A TEAM OF United Nations inspectors have left Syria, arriving in Lebanon this morning.
The convoy, escorted by Lebanon security forces, crossed the border at about 7.40am (local time) after travelling from their Damascus Hotel.
Led by Dr Åke Sellström, the 13-strong team will now head to The Hague where they will assess the evidence gathered during their probe.
The inspectors have been examining allegations that Bashar Assad’s regime used chemical weapons in an attack against its own people. The investigation was carried out in just under two weeks but it was not without problems and delays.
Since 18 August, the team has visited the site of the alleged incident during which up to 1,300 people were reportedly killed, as well as field hospitals. They interviewed survivors and doctors, collecting biomedical samples along the way.
Those samples will be taken for analysis in designated laboratories in Europe.
Following process, quickly
A spokesperson for the UN said everything will be done to expedite the process but the team “also have to keep in mind something else which is the need for rigorous attention to maintaining the integrity of the process, in other words, the scientific side of this process”.
“We have to be very clear here that before the mission can draw any conclusions about this incident, the evaluation of all available information including the laboratory analysis of all samples must be completed.”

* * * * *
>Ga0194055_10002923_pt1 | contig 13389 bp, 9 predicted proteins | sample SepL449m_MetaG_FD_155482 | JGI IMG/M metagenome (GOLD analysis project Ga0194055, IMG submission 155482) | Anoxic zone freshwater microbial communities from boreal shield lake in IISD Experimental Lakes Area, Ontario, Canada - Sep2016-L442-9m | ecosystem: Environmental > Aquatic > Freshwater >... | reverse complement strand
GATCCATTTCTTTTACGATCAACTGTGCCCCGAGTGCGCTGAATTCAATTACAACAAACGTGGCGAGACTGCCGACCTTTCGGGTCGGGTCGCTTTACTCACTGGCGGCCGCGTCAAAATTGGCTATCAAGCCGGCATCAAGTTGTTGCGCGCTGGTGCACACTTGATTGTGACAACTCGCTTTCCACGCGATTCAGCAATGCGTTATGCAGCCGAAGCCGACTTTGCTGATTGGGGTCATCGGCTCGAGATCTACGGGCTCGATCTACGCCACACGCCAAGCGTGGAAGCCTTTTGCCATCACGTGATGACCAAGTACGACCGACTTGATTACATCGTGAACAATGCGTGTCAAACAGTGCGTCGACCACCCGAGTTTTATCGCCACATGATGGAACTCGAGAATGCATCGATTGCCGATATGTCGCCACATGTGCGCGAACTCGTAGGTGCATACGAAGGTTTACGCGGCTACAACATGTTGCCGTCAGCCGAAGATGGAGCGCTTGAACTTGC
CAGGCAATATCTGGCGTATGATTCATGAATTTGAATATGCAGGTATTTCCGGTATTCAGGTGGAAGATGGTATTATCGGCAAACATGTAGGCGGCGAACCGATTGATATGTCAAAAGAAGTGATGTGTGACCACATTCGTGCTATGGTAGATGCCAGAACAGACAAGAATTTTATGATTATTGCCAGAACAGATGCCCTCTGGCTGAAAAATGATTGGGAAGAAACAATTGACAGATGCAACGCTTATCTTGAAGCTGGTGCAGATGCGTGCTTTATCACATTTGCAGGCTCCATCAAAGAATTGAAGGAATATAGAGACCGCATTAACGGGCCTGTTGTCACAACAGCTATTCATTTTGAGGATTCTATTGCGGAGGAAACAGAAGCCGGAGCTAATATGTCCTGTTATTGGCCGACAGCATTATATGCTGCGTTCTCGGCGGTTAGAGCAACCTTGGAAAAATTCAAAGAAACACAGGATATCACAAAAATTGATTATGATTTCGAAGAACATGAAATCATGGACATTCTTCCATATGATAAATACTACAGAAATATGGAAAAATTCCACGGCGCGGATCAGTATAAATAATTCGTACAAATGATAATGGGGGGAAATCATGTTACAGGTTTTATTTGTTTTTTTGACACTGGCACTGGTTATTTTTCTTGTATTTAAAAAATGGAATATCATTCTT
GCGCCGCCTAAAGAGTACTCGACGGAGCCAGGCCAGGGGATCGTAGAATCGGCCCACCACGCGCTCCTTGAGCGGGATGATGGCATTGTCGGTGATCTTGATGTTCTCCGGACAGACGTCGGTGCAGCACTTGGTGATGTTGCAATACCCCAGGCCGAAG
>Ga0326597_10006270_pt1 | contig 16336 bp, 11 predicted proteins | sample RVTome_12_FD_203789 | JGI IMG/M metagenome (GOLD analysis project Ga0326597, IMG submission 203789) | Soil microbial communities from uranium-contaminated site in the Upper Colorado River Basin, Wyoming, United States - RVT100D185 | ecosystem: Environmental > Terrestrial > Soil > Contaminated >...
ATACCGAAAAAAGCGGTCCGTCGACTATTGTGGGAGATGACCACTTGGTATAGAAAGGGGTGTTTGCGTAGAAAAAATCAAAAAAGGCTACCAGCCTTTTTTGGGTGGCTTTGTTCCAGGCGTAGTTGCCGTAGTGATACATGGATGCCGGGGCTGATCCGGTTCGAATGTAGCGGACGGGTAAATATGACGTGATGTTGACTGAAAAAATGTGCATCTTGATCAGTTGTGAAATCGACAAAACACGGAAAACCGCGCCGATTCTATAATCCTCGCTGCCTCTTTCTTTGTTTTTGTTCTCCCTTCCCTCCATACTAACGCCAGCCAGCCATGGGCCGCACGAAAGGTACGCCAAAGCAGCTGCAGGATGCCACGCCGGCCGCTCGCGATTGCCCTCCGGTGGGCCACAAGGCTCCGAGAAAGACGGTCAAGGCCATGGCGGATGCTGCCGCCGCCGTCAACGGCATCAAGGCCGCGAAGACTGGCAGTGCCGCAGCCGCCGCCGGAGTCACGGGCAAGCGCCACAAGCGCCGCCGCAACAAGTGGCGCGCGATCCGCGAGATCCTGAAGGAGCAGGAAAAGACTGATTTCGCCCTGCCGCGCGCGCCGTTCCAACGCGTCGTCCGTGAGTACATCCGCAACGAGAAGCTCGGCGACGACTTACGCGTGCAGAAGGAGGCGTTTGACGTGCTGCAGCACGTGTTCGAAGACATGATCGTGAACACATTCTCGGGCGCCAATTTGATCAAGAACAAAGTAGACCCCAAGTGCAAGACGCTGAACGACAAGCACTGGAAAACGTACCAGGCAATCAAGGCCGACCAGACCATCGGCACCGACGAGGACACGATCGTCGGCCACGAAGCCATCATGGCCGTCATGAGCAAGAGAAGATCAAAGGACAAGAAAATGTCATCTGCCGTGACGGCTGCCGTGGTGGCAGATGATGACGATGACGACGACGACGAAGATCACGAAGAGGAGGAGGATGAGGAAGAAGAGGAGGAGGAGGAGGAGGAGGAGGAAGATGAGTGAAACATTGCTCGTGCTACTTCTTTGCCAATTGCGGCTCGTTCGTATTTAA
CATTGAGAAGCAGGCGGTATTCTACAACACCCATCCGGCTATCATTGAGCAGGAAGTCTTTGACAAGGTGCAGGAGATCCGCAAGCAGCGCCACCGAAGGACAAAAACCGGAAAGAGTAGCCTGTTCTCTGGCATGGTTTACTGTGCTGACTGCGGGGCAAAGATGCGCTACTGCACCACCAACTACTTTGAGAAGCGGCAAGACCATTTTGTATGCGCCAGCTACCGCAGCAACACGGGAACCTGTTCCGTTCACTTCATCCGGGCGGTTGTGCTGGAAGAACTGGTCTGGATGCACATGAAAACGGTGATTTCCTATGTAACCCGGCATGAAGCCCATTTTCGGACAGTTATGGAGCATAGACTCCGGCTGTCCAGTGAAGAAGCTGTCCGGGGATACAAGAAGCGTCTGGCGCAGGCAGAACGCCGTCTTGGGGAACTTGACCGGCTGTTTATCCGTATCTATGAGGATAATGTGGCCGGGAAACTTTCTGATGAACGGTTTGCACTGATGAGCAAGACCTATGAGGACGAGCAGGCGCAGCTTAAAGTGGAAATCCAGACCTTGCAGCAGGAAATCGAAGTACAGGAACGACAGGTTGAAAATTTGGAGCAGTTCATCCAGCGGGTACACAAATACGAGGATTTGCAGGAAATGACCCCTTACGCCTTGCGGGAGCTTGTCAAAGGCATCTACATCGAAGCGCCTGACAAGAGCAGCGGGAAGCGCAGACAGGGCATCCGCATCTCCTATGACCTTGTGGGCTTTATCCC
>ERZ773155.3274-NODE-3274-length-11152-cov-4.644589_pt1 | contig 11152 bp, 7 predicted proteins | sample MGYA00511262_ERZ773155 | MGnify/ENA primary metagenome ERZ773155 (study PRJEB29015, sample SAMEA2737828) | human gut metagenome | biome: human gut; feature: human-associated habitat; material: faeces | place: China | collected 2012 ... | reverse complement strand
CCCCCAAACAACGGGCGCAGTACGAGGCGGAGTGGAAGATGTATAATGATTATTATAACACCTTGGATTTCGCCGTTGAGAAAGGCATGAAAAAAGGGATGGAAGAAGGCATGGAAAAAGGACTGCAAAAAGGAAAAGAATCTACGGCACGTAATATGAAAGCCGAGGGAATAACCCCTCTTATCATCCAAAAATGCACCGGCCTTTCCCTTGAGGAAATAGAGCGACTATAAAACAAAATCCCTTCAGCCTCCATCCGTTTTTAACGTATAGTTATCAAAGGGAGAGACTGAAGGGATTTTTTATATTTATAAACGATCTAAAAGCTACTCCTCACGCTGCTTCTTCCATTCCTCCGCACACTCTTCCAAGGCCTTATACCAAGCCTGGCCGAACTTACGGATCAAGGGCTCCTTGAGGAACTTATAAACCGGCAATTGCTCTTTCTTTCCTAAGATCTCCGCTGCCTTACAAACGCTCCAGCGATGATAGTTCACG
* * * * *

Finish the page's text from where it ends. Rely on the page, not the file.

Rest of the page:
Once complete, a report will be given to Secretary-General Ban Ki-Moon who will share it will the Security Council and all Member States. There has been no timeline given by the UN for the completion of the probe or report.
Ban is due to meet the UN High Representative for Disarmament Affairs Angela Kane in New York today. She arrived in Lebanon with the team today after spending the previous weeks in Damascus meeting with the Syrian Government to facilitate access for the team of inspectors. She is expected to brief the UN chief on the work of the mission and the way ahead.
The exit by the team of inspectors has heightened expectations of a possible international military strike against the regime.
US President Barack Obama said yesterday that the United States was weighing “limited, narrow” action against Syria, insisting the world had a duty to act after hundreds of women and children were gassed to death.
He emphasised that no “final decision” had been made but it was his clearest indication yet that an attack was imminent.
France suggested such action could come by Wednesday, despite Britain’s rejection of any planned, military intervention.
Additional reporting by AFP